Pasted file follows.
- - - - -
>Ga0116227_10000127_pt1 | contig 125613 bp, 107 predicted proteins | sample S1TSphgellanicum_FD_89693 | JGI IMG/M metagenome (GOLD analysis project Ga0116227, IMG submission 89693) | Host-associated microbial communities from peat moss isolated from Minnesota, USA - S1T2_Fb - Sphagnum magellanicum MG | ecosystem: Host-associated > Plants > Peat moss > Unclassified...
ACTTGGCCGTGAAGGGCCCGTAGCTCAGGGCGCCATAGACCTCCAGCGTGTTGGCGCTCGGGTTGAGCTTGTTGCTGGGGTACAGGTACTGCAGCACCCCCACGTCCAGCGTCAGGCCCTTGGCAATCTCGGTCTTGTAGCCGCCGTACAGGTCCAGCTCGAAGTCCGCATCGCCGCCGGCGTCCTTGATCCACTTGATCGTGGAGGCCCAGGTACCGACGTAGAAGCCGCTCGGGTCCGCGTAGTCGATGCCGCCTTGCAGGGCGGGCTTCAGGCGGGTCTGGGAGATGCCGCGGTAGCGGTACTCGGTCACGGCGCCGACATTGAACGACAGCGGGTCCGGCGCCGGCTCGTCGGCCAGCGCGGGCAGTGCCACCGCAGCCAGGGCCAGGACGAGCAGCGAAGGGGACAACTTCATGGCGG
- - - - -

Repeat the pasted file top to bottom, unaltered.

>Ga0116227_10000127_pt1 | contig 125613 bp, 107 predicted proteins | sample S1TSphgellanicum_FD_89693 | JGI IMG/M metagenome (GOLD analysis project Ga0116227, IMG submission 89693) | Host-associated microbial communities from peat moss isolated from Minnesota, USA - S1T2_Fb - Sphagnum magellanicum MG | ecosystem: Host-associated > Plants > Peat moss > Unclassified...
ACTTGGCCGTGAAGGGCCCGTAGCTCAGGGCGCCATAGACCTCCAGCGTGTTGGCGCTCGGGTTGAGCTTGTTGCTGGGGTACAGGTACTGCAGCACCCCCACGTCCAGCGTCAGGCCCTTGGCAATCTCGGTCTTGTAGCCGCCGTACAGGTCCAGCTCGAAGTCCGCATCGCCGCCGGCGTCCTTGATCCACTTGATCGTGGAGGCCCAGGTACCGACGTAGAAGCCGCTCGGGTCCGCGTAGTCGATGCCGCCTTGCAGGGCGGGCTTCAGGCGGGTCTGGGAGATGCCGCGGTAGCGGTACTCGGTCACGGCGCCGACATTGAACGACAGCGGGTCCGGCGCCGGCTCGTCGGCCAGCGCGGGCAGTGCCACCGCAGCCAGGGCCAGGACGAGCAGCGAAGGGGACAACTTCATGGCGG